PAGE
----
Haiti's interim prime minister says he will step down

Claude Joseph, who has nominally led Haiti as acting prime minister since the assassination of President Jovenel Moïse, said in a Washington Post interview published on Monday that he has agreed to step down, handing power to a challenger backed by the international community.

President named new PM days before assassination, but he has yet to be sworn in

Claude Joseph, Haiti's interim prime minister, speaks at a news conference in Port-au-Prince on July 16, the week after the assassination of President Jovenel Moïse. (Joseph Odelyn/The Associated Press)

Claude Joseph, who has nominally led Haiti as acting prime minister since the July 7 assassination of President Jovenel Moïse, will hand power to a challenger backed by the international community possibly as soon as Tuesday, a Haitian official said.

The announcement appears to end a power struggle between Joseph and Ariel Henry, the 71-year old neurosurgeon who was appointed prime minister by Moïse two days before the killing but has yet to be sworn in.

Haiti Foreign Affairs Ministry senior official Israel Jacky Cantave said that Joseph took charge following Moïse's assassination to help ensure continuity of state, but he would hand over power to Henry now that there is a consensus on the future of the country and protests have calmed.

Cantave said that Haiti's Council of Ministers would meet on Monday and that if all goes well, Joseph could hand over power to Henry in a ceremony on Tuesday.

In an audio recording, Henry referred to himself as prime minister and called for unity, saying he would soon announce the members of what he called a provisional consensus government to lead the country until elections are held.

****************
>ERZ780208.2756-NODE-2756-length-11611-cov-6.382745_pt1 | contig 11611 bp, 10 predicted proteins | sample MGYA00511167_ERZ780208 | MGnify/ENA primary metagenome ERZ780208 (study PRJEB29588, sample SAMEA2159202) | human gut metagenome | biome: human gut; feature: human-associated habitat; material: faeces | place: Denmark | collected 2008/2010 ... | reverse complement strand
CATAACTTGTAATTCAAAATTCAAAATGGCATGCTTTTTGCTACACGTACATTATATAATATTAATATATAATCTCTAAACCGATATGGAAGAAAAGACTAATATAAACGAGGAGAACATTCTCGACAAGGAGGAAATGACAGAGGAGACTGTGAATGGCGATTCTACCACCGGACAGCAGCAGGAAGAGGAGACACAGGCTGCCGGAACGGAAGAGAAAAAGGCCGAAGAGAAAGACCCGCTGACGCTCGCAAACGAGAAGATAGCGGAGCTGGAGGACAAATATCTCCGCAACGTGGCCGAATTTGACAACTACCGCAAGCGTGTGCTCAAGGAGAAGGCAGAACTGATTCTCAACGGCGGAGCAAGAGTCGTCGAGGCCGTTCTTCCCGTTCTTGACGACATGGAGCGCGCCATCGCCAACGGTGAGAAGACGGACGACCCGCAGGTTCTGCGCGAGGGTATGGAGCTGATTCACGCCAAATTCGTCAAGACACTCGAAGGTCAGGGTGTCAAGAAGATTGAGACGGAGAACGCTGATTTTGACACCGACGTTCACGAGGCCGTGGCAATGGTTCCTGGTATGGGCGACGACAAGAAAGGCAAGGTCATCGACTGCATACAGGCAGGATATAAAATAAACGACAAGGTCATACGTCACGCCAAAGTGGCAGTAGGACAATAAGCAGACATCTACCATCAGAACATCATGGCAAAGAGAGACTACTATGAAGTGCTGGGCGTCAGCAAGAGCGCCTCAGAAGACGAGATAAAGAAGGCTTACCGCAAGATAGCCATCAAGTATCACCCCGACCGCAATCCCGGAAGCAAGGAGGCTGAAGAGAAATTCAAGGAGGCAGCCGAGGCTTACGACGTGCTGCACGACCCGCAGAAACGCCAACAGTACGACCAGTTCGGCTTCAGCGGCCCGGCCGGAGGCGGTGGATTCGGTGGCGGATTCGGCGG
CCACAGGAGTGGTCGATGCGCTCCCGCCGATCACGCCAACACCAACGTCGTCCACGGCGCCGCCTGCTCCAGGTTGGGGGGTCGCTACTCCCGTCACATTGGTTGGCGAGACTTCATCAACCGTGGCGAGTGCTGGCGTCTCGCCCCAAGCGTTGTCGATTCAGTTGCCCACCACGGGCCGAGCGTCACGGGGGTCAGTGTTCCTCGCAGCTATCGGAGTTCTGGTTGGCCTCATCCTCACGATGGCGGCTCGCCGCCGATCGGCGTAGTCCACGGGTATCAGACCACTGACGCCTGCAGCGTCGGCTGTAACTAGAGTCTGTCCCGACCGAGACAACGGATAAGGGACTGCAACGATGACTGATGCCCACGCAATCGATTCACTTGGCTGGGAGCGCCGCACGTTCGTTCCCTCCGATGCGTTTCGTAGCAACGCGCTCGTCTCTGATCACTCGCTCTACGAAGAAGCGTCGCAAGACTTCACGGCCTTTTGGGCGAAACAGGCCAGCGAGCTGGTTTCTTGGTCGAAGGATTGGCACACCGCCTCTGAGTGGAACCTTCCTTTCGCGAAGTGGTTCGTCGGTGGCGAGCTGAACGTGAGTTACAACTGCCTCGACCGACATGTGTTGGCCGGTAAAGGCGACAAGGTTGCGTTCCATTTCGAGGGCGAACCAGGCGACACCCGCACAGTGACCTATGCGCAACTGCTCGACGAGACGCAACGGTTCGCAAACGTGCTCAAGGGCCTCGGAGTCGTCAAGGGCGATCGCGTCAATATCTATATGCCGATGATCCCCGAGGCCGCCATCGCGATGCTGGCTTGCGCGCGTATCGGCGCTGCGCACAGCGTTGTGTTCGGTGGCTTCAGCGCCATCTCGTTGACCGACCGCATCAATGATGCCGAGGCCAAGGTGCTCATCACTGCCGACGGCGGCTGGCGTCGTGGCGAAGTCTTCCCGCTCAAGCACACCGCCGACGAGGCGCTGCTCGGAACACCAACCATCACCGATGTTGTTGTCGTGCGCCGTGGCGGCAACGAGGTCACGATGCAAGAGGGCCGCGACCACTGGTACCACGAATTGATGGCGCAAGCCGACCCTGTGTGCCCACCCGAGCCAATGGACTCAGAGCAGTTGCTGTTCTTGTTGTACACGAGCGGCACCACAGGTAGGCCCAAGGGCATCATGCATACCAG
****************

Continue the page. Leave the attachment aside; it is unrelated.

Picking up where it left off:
"I present my compliments to the Haitian people who have shown political maturity in the face of what can be considered a coup. ... Our Haitian brothers gave peace a chance, while leaving the possibility that the truth could one day be restored," Henry said.

"Now it is up to all the national leaders to walk together in unity, towards the same goal, to show that they are responsible."

Reuters was unable to immediately reach Joseph by phone for comment, but in an interview with the Washington Post published Monday, he said he had agreed to step down.

Moïse was fatally shot when assassins armed with assault rifles stormed his private residence in the hills above Port-au-Prince on July 7. The assassination has pitched the already troubled nation into chaos, coming amid a surge in gang  violence that has displaced thousands of people and hampered economic activity in the poorest country in the Americas.

Families displaced by gang violence live in a shelter created about a month ago at the Saint Yves Church in Port-au-Prince on July 18. (Matias Delacroix/The Associated Press)

Joseph told the Washington Post that he and Henry had met privately over the past week, adding that he agreed to step down on Sunday "for the good of the nation" and is willing to transfer power "as quickly as possible."

"Everyone who knows me knows that I am not interested in this battle, or in any kind of power grab," Joseph said.

"The president was a friend to me. I am just interested in seeing justice for him."

Ambassador group urged Henry to form government